Wedding venues for hire to the public continue to turn away loving same-sex couples. The most recent case involves the Rosebank Union Church in Sandton. Once again, religious beliefs are being used as a justification for discrimination.
The large “non-denominational” church campus offers conference facilities as well as a secondary wedding chapel for hire, “set in the midst of gorgeous rose gardens, and complete with wedding bells and stained glass windows.”
Last month, Jacques de Villiers noticed a sign on William Nicol Drive promoting the venue and decided that it would be the perfect spot to marry his partner of six years, Johannes Van Graan.
He contacted the venue and explained to a woman called Yvette that it would be a civil union marriage and that the couple would use their own independent pastor. He was sent application forms, on which he noticed spaces to list the bride and groom. De Villiers scratched out “bride” and replaced it with “groom”.
He sent in the application, but didn’t get a response. When he phoned to follow up, he claims that Yvette apologised for the delay and promised to shortly send him invoicing details. A few hours later he was phoned by a man from the church.
“He said they were unfortunately unable to assist us because we are gay and that he went to the highest powers of the church and they don’t approve of it,” de Villiers told Mambaonline.
“I said, ‘but you are advertising that these facilities are available and we are using our own pastor.’ It’s not just a church, it’s a service that they are providing and they are discriminating against us,” he said. “Surely they don’t turn away gay people from their conference facilities?”
De Villiers added: “I’m not oblivious that there people against the gay community, but we are in Sandton, we are in Joburg. I was flabbergasted. I though people in the centre of Sandton would be more open-minded.”
The Rosebank Union Church confirmed to Mambaonline in an e-mail that “we decided not to allow Jacques de Villiers and his male partner to use our chapel for their wedding.”
The Rosebank Union Church chapel (source)
Executive Administrator Billy Hindshaw said that even though the church is non-denominational, “we are of the view that same-sex marriage is not in accordance with the Christian faith.”
He added: “Gay and lesbian people are members of our community, and as such we hope to welcome, help and extend hospitality to them as to others. However, our adherence to Christian beliefs and practices also has to be respected.”
On the LGBT community’s constitutional protection from discrimination, Hindshaw commented: “We respect the constitutional rights of all, including our own. We attempt to balance competing constitutional rights in a respectful manner.”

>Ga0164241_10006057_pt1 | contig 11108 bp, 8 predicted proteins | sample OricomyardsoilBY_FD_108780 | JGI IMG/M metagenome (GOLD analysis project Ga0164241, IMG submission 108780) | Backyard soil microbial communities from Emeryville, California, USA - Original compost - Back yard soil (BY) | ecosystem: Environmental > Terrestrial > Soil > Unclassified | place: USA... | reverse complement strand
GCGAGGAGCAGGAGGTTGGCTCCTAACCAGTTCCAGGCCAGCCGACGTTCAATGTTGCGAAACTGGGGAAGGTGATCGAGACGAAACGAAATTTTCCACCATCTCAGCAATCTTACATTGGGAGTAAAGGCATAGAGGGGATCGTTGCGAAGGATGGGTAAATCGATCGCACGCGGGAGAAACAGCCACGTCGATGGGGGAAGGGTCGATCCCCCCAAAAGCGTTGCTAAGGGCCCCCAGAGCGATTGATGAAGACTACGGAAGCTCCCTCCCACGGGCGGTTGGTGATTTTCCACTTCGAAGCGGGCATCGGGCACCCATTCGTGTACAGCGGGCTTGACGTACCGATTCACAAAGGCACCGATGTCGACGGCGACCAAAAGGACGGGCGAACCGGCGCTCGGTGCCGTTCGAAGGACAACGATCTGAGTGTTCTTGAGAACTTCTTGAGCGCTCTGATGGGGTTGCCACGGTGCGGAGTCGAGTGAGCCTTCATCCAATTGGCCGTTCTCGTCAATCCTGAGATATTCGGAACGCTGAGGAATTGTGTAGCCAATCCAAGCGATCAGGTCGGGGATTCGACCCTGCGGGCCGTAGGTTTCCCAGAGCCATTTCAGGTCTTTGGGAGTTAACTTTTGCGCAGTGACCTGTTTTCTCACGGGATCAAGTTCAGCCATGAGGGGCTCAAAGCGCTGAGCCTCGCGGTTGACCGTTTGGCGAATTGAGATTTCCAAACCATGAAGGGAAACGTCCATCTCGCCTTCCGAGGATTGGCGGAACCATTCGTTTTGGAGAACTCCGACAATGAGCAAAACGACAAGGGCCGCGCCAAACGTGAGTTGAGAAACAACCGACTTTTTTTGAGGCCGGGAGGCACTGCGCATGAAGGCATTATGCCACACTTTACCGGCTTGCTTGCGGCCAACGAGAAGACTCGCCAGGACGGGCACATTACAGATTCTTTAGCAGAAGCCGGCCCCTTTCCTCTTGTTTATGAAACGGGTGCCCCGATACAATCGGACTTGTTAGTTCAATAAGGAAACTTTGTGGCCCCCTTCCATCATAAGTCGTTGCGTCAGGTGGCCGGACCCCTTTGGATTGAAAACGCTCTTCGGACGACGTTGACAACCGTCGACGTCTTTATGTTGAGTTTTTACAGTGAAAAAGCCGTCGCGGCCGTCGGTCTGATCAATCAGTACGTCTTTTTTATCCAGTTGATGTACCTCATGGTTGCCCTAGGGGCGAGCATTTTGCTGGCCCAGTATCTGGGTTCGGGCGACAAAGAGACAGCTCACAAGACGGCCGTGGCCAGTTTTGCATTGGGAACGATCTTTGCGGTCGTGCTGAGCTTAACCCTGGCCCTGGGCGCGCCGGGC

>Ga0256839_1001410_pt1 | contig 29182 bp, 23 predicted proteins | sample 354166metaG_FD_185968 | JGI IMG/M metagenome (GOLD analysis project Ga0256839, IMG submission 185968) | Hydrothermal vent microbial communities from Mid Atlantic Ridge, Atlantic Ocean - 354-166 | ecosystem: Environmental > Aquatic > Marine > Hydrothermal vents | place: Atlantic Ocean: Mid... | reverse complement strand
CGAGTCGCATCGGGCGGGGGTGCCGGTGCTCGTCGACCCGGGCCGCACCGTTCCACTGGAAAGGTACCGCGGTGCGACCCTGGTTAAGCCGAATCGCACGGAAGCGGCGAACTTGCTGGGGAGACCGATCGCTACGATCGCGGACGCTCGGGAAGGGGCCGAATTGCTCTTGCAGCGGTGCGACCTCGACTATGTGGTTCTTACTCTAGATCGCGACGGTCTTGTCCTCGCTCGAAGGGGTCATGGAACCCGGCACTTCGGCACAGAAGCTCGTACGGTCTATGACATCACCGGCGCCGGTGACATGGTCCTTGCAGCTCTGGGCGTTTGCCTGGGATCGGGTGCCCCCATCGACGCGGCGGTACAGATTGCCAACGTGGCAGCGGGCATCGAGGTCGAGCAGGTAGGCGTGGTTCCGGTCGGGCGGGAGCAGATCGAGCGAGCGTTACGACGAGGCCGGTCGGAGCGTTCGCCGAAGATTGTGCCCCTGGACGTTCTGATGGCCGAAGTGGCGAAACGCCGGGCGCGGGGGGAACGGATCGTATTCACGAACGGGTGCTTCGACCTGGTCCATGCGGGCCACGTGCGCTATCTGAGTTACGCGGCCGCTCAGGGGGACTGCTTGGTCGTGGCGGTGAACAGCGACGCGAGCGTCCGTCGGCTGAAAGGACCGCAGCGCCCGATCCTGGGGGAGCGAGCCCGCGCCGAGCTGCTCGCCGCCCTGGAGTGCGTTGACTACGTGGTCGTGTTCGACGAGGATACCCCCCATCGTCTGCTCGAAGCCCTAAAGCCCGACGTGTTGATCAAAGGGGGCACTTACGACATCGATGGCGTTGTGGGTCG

When it was pointed out that the church did not mention its exclusionary policy on either its website or its advertising, he stated that the church plans to “ensure that our policy is communicated in future.”
De Villiers said he has since found a gay-friendly wedding venue in Honeydew and that he and his partner will get married on 28 March.
Rosebank Union may be able to get away with its discriminatory stance because it’s a church, but the incident comes just weeks after Honeydew wedding venue Oakfield Farm, which is not a church, turned away a gay couple – also on religious grounds.
Mambaonline has confirmed that an earlier discrimination complaint against Oakfield Farm was lodged by a lesbian couple with the Commission for Gender Equality (CGE) last year, but a formal investigation never went ahead.
Mofihli Teleki, CGE Head of Communications, explained to Mambaonline that, “upon the intervention of the CGE, the matter was resolved amicably when the owner of the venue agreed to give access to the couple for their wedding and in essence the case was closed from that point.”
He urged anyone who feels they’ve been similarly discriminated against by Oakfield Farm to lodge a complaint with the commission.
A similar case filed by a same-sex couple against another venue with the SA Human Rights Commission (SAHRC) last year also failed to get off the ground after that couple dropped their complaint because the matter had become too personally disruptive.
“We cannot investigate if the complainants pull out,” said SAHRC Spokesperson Isaac Mangena, responding to concerns that little action is being taken against discriminatory venues. “It’s like a case of domestic abuse. If the complainant doesn’t cooperate you can’t blame the police.”
Taking action: Johann Viljoen & George van der Merwe
A third case, in which Johann Viljoen and his partner, George van der Merwe, were snubbed by the Sha-Mani Lodge venue in Alberton in August last year, shows some promise.
Viljoen told Mambaonline that, with the help of the Centre for Human Rights in Pretoria, he filed papers with the Equality Court at the Alberton Magistrates’ Court in January and is now awaiting a court date.
“At one stage we thought of leaving it and then I read about another case and I decided to pursue it for others to also go ahead and to nail these people. It’s not about their beliefs, it’s about being fair to everyone,” he said.
Sha-Mani Lodge had previously been found guilty of discrimination against a lesbian couple in 2012 by the Equality Court. It was fined R20,000 and agreed to in future allow gays and lesbians to use the venue. It was a promise it clearly failed to keep.
For more information on lodging complains with the SA Human Rights Commission or the Commission for Gender Equality visit their websites here and here.